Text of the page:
Myringoplasty and Tympanoplasty

Patients may suffer repeated ear infections as a result of a perforation of the eardrum. The perforation may have initially resulted from trauma or a middle-ear infection (otitis media). Small perforations may close spontaneously within 6 months if the ear is kept dry. However moderate sized and large perforations usually will need surgical repair to seal. I would usually wait for at least 6-12 months from the onset of the perforation before considering a surgical repair. If surgery is considered necessary, I will then perform a Myringoplasty/Tympanoplasty. In these procedures the patient usually has a general anaesthetic and I will use a small piece of tissue taken from behind the patient’s ear (which is from the covering tissue from a small muscle) and use it to graft the perforation.

Success of such an operation will depend on a number of factors. These include the size and shape of the ear-canal access to the ear-drum. The narrower the ear-canal, less chance of a successful repair. Also, the size of the perforation of the ear-drum is important. The smaller perforations or holes repair more easily than the larger ones. It may be necessary to repeat the operation for a large perforation, as the first procedure may have reduced the size of the perforation, but not completely sealed it.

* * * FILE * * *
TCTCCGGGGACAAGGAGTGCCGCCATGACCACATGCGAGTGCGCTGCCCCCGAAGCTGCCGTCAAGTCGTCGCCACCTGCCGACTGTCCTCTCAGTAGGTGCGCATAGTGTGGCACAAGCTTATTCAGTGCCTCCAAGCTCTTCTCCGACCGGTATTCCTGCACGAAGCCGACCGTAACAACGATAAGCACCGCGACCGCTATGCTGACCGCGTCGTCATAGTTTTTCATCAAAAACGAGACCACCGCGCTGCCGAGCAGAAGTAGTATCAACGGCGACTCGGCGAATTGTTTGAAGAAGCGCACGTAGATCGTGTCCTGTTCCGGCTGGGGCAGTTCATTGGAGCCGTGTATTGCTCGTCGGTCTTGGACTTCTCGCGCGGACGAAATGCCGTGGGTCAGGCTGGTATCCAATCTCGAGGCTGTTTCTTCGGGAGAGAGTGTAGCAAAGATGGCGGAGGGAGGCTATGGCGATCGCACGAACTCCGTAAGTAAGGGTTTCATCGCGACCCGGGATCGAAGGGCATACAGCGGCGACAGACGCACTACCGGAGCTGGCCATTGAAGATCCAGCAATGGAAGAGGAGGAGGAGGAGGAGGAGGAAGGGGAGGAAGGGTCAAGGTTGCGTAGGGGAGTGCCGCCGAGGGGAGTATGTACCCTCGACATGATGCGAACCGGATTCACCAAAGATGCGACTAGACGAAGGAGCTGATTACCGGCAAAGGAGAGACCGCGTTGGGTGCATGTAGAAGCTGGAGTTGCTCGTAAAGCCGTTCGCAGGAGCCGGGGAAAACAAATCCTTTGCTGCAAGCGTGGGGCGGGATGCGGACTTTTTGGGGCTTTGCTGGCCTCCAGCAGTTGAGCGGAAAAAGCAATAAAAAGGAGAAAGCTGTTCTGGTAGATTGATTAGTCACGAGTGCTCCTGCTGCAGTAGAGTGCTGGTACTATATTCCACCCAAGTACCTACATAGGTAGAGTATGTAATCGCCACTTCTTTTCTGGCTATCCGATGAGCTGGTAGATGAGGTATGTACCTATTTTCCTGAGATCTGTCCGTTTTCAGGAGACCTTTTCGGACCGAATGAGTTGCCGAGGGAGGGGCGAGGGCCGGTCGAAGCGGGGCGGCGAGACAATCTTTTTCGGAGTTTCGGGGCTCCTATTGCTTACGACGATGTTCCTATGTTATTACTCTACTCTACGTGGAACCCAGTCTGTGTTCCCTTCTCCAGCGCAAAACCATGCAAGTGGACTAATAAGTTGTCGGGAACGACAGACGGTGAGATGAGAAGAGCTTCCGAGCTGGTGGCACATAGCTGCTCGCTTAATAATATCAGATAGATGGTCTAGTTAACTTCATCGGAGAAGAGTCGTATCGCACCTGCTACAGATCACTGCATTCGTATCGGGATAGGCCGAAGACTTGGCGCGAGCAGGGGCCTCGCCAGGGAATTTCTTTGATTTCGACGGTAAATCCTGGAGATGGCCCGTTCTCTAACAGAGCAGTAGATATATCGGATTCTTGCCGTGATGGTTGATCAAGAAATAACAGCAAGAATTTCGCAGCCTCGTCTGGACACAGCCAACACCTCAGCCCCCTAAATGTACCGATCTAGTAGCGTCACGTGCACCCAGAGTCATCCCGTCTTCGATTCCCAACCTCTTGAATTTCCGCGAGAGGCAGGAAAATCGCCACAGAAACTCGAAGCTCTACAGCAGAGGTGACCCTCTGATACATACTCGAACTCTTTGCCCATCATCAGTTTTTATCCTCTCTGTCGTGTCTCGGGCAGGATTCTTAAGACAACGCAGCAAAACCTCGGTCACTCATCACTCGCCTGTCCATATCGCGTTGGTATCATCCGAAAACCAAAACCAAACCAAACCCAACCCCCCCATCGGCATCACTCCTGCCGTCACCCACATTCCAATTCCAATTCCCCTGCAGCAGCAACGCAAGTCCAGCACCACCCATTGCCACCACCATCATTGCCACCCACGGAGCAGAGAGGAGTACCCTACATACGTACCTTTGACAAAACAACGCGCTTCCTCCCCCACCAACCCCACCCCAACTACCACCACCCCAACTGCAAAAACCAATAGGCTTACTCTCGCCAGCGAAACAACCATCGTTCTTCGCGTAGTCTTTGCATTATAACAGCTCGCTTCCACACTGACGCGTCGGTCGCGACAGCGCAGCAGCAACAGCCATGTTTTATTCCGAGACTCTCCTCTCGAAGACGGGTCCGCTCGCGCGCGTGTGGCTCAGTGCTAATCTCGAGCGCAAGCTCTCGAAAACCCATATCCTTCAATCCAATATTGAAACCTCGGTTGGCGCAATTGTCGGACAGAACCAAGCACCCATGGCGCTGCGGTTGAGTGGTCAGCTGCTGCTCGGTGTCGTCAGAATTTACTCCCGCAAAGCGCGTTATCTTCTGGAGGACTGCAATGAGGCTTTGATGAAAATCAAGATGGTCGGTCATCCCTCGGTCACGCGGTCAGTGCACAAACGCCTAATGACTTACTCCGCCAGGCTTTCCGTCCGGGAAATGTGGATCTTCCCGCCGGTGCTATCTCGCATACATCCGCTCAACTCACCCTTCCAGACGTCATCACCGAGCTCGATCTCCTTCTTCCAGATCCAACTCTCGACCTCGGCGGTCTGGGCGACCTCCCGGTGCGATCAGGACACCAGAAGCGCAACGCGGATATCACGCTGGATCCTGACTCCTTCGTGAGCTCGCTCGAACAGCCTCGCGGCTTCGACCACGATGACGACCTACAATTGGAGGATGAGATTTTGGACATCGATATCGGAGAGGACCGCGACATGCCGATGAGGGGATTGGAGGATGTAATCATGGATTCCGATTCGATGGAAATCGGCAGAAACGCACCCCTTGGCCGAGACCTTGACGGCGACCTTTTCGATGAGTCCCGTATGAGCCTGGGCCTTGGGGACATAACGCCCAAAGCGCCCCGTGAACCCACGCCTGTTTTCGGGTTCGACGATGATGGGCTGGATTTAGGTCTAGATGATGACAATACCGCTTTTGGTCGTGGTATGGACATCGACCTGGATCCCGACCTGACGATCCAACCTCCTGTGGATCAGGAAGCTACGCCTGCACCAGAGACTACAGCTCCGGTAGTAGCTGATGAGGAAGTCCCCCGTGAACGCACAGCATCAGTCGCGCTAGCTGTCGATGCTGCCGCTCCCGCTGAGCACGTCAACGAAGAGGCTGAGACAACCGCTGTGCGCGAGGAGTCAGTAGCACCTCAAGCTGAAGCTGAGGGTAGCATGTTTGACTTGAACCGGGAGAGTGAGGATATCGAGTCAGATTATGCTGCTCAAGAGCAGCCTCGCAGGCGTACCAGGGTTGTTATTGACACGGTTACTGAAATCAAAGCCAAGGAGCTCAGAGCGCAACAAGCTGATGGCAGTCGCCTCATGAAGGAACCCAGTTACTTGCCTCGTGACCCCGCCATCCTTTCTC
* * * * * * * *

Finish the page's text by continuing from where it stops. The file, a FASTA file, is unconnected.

Patients with perforations may also have reduced hearing. Simply repairing the eardrum often does not result in restoration of the hearing. It may be possible to use a false bone, or tissue to improve hearing at a second stage procedure, however this will depend on a variety of factors.